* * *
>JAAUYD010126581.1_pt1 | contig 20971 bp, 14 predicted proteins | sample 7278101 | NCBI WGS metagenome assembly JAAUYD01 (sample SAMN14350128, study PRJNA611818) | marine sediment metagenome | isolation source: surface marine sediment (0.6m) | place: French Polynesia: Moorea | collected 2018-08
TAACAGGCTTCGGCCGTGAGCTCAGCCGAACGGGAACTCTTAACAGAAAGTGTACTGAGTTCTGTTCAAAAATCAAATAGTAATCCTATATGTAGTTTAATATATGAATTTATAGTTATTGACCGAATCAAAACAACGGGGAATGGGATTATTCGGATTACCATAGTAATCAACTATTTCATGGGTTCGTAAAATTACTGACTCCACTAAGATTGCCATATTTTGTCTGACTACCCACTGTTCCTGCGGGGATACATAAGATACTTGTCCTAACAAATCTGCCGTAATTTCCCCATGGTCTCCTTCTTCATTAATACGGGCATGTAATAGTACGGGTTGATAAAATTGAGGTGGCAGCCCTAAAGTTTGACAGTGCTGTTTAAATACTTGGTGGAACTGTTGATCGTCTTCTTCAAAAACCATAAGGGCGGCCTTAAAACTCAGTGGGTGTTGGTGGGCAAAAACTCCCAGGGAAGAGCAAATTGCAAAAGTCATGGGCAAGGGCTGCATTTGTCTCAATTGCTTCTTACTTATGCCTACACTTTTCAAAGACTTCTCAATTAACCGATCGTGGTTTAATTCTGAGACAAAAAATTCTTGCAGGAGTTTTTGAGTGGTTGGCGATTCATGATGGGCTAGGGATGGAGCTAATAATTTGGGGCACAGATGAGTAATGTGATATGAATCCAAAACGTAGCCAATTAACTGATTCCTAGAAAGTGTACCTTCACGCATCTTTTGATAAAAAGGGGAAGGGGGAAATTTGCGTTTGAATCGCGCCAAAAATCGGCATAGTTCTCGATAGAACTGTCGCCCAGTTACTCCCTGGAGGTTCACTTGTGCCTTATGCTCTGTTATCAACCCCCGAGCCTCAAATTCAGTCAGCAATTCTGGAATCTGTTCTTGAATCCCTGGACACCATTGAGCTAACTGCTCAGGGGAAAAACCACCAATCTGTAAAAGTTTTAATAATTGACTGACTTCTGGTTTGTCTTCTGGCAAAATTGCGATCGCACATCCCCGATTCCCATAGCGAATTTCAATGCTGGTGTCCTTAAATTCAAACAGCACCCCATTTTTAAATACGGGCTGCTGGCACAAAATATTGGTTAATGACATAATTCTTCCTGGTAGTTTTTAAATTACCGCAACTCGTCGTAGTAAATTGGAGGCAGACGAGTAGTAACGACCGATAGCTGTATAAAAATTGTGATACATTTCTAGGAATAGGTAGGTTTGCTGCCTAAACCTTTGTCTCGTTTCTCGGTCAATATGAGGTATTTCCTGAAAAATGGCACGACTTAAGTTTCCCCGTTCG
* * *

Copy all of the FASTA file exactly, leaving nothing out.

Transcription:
>JAAUYD010126581.1_pt1 | contig 20971 bp, 14 predicted proteins | sample 7278101 | NCBI WGS metagenome assembly JAAUYD01 (sample SAMN14350128, study PRJNA611818) | marine sediment metagenome | isolation source: surface marine sediment (0.6m) | place: French Polynesia: Moorea | collected 2018-08
TAACAGGCTTCGGCCGTGAGCTCAGCCGAACGGGAACTCTTAACAGAAAGTGTACTGAGTTCTGTTCAAAAATCAAATAGTAATCCTATATGTAGTTTAATATATGAATTTATAGTTATTGACCGAATCAAAACAACGGGGAATGGGATTATTCGGATTACCATAGTAATCAACTATTTCATGGGTTCGTAAAATTACTGACTCCACTAAGATTGCCATATTTTGTCTGACTACCCACTGTTCCTGCGGGGATACATAAGATACTTGTCCTAACAAATCTGCCGTAATTTCCCCATGGTCTCCTTCTTCATTAATACGGGCATGTAATAGTACGGGTTGATAAAATTGAGGTGGCAGCCCTAAAGTTTGACAGTGCTGTTTAAATACTTGGTGGAACTGTTGATCGTCTTCTTCAAAAACCATAAGGGCGGCCTTAAAACTCAGTGGGTGTTGGTGGGCAAAAACTCCCAGGGAAGAGCAAATTGCAAAAGTCATGGGCAAGGGCTGCATTTGTCTCAATTGCTTCTTACTTATGCCTACACTTTTCAAAGACTTCTCAATTAACCGATCGTGGTTTAATTCTGAGACAAAAAATTCTTGCAGGAGTTTTTGAGTGGTTGGCGATTCATGATGGGCTAGGGATGGAGCTAATAATTTGGGGCACAGATGAGTAATGTGATATGAATCCAAAACGTAGCCAATTAACTGATTCCTAGAAAGTGTACCTTCACGCATCTTTTGATAAAAAGGGGAAGGGGGAAATTTGCGTTTGAATCGCGCCAAAAATCGGCATAGTTCTCGATAGAACTGTCGCCCAGTTACTCCCTGGAGGTTCACTTGTGCCTTATGCTCTGTTATCAACCCCCGAGCCTCAAATTCAGTCAGCAATTCTGGAATCTGTTCTTGAATCCCTGGACACCATTGAGCTAACTGCTCAGGGGAAAAACCACCAATCTGTAAAAGTTTTAATAATTGACTGACTTCTGGTTTGTCTTCTGGCAAAATTGCGATCGCACATCCCCGATTCCCATAGCGAATTTCAATGCTGGTGTCCTTAAATTCAAACAGCACCCCATTTTTAAATACGGGCTGCTGGCACAAAATATTGGTTAATGACATAATTCTTCCTGGTAGTTTTTAAATTACCGCAACTCGTCGTAGTAAATTGGAGGCAGACGAGTAGTAACGACCGATAGCTGTATAAAAATTGTGATACATTTCTAGGAATAGGTAGGTTTGCTGCCTAAACCTTTGTCTCGTTTCTCGGTCAATATGAGGTATTTCCTGAAAAATGGCACGACTTAAGTTTCCCCGTTCG